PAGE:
Words and Pictures by Andrew Middleton.
Although more usually known for its wildlife, deltas and vast grassy expanses, the quiet desert recently awoke to an all-new kind of roar – the growl of internal combustion in its finest and rawest form. For an inside line into the incredible sport, we joined Deon Venter (the owner of 4×4 MegaWorld) and his son, Jason, at the recent Botswana 1 000 Desert race. Covering almost 1 000 km in a weekend and over some of the most arduous terrain imaginable, the Botswana desert race is overlanding on steroids… and then some.
The 4×4 MegaWorld team consists of two cars (each with a driver and navigator), a handful of mechanics, and more testosterone than an elephant in musth. The two race cars compete in different classes: the class S vehicle is powered by a largelystandard 4.0 V6 from an FJ cruiser. The chassis remains fairly standard, too; but, of course, the Hilux-based off-roader has extremely high-tech Reiger suspension, and a roll cage. The interiors of both race cars are unrecognisable, and sequential gearshifts are achieved with a one-forward-five-back motion, similar to that of a motorbike. There’s also a large handbrake lever to yaw the car into tighter sections.
Although it is similar in appearance to the class S car, the class T Hilux, piloted by Deon’s son, Jason, is full Dakar spec. Jason’s car has competed in two Dakar rallies and came third-in-class last year with Giniel de Villiers behind the wheel. Although the class T Hilux may bear the famed bakkie’s name, its similarities with a common Hilux bakkie end there. The chassis is a full tubular steel space frame, and power comes from an imported Lexus 5.0 V8. The bodywork is all fibreglass, and the radiators are located behind the cab. It is also very loud, sounding more like a warzone than an engine.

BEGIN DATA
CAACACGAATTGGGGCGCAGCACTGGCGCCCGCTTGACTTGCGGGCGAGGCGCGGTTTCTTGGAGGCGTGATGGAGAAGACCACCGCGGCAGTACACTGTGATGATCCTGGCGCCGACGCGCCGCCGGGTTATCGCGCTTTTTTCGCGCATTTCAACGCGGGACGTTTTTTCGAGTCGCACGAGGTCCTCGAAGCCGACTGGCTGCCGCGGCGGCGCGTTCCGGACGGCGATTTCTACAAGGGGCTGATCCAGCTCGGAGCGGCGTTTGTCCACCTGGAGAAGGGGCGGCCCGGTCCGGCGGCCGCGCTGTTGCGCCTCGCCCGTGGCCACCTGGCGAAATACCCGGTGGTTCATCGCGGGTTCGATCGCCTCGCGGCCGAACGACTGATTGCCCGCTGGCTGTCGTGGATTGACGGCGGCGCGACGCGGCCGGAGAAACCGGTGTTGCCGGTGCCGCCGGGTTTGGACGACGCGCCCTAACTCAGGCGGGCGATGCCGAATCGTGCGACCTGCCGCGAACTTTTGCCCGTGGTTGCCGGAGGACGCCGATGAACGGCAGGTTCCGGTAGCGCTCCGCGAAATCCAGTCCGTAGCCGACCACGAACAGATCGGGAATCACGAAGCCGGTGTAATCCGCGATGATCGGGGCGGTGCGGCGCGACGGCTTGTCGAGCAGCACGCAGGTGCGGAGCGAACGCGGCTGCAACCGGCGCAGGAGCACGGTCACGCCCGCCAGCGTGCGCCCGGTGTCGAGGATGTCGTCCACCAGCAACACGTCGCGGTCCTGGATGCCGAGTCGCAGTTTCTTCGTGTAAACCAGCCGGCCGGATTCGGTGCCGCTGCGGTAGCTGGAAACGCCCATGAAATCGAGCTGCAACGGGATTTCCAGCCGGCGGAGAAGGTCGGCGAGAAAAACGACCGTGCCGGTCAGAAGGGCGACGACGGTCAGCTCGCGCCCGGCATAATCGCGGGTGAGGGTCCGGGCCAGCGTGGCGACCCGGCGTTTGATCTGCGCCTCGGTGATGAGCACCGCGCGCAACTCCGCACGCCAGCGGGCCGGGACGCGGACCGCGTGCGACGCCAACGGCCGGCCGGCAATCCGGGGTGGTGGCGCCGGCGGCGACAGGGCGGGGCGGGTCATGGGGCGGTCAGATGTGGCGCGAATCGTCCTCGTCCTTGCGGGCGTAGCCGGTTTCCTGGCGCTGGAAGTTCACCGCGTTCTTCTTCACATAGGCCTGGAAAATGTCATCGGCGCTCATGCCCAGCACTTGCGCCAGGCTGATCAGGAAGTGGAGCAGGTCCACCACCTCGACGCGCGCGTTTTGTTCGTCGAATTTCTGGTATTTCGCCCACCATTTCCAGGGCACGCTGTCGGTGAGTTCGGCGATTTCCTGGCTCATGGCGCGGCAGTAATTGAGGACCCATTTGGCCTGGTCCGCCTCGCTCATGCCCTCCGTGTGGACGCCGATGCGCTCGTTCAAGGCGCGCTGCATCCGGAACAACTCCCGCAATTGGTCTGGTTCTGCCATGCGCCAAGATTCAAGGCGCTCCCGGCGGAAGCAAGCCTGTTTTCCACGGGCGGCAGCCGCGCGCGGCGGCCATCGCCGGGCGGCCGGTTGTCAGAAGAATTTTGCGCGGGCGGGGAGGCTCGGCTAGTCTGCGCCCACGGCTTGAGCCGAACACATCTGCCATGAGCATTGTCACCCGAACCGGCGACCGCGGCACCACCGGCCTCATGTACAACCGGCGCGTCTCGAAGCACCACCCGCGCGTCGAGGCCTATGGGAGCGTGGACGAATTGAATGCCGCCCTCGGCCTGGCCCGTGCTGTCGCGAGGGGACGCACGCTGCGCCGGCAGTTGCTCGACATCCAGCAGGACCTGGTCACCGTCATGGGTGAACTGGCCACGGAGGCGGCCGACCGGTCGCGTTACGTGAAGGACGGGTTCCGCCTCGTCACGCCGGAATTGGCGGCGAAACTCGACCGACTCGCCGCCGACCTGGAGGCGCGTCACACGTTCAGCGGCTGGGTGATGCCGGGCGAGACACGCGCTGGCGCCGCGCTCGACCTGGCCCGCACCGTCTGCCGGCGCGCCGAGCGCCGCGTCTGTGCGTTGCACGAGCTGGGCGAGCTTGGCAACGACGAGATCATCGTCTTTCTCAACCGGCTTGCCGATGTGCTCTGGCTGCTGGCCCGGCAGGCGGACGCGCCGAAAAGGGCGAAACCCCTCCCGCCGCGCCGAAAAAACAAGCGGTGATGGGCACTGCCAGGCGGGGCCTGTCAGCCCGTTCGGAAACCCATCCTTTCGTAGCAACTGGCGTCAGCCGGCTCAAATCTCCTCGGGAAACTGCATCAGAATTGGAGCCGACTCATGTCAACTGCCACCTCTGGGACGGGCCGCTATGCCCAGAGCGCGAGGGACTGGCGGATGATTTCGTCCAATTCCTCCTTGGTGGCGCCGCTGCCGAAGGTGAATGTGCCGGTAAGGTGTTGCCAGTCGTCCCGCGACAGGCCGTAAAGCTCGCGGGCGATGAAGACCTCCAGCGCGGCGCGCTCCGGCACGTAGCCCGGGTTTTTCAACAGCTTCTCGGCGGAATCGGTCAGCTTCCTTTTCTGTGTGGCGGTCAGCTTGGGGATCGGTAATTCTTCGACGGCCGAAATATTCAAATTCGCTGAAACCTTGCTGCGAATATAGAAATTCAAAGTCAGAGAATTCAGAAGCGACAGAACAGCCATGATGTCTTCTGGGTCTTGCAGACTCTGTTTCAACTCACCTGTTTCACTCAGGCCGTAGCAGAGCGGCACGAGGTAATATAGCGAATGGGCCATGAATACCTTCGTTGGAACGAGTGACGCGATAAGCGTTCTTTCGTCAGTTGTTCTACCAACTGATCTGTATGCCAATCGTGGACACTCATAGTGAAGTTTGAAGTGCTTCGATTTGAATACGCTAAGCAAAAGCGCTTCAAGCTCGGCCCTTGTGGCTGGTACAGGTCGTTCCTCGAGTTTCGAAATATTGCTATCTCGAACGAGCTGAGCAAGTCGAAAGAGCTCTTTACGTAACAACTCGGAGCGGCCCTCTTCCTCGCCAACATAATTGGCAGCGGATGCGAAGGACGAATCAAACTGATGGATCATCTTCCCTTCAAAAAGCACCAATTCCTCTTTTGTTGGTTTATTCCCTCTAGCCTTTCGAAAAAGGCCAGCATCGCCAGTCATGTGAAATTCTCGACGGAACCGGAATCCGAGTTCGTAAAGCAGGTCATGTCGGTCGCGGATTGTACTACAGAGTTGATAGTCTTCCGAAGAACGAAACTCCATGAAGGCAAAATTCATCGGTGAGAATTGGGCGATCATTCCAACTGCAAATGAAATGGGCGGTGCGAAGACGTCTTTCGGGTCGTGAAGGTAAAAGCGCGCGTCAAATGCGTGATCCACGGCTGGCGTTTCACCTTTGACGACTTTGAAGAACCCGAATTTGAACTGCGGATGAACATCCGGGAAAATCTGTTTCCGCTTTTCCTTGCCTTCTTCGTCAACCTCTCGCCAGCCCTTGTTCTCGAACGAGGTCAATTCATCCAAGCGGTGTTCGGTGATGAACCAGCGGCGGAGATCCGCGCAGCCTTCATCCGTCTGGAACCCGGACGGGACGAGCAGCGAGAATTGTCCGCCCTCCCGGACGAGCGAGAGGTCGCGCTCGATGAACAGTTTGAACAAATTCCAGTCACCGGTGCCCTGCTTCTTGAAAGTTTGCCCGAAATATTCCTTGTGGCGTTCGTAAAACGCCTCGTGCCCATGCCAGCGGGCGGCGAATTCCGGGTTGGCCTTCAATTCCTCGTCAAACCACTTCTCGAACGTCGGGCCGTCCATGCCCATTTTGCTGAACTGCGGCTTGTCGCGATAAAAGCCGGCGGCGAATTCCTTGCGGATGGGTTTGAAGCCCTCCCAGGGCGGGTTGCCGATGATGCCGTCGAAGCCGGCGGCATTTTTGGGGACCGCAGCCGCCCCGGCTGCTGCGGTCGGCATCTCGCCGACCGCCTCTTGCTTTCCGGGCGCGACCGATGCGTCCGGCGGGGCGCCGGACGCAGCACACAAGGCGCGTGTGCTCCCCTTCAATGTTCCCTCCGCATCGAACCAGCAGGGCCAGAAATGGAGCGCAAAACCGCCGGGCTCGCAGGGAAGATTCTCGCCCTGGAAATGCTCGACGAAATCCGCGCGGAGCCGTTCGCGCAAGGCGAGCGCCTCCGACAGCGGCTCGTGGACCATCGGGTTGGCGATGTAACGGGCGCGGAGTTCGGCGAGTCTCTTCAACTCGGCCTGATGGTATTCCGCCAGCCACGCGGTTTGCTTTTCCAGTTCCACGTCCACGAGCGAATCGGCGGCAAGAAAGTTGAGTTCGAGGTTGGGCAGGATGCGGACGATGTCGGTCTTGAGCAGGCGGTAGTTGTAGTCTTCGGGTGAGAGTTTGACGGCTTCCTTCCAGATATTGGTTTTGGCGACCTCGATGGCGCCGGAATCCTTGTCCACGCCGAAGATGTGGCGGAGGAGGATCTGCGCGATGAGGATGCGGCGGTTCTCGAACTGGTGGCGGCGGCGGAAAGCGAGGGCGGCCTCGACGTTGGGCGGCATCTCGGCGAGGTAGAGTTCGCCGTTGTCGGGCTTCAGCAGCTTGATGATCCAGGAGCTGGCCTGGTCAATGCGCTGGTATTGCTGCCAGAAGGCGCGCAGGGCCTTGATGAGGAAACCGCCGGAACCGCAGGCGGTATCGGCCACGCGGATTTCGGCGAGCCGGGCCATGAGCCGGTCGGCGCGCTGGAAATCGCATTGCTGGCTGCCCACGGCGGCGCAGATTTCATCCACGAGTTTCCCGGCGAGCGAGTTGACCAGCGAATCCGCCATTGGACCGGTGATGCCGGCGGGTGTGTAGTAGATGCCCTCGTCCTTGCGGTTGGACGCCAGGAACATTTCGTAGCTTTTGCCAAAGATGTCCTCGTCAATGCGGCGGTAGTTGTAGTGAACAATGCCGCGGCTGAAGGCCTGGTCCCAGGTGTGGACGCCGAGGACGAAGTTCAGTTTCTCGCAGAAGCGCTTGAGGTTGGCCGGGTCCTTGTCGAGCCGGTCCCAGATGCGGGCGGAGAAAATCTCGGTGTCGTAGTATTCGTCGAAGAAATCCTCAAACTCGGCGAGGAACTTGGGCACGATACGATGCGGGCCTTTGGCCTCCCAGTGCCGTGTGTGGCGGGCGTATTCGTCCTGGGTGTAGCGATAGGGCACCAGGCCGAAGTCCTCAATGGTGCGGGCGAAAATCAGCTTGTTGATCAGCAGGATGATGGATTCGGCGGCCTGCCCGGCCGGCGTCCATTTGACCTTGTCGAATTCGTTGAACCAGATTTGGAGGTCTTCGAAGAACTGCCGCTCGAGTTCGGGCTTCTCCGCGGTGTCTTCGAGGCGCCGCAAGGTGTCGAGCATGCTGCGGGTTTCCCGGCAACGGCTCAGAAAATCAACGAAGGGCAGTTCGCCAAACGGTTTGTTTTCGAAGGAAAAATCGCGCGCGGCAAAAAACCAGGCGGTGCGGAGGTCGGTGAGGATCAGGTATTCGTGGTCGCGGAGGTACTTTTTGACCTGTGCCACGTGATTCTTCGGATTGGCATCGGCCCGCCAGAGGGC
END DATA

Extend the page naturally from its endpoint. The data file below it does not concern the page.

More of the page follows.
For Friday’s qualifying, Jason’s Hilux was sent out early, as a ‘sweeper’. The ‘sweeper’ is the unfortunate car which is first on track. In desert racing, it’s a bad position to find oneself: the circuit will not have been established yet, but will still resemble a twiggy twee-spoor track.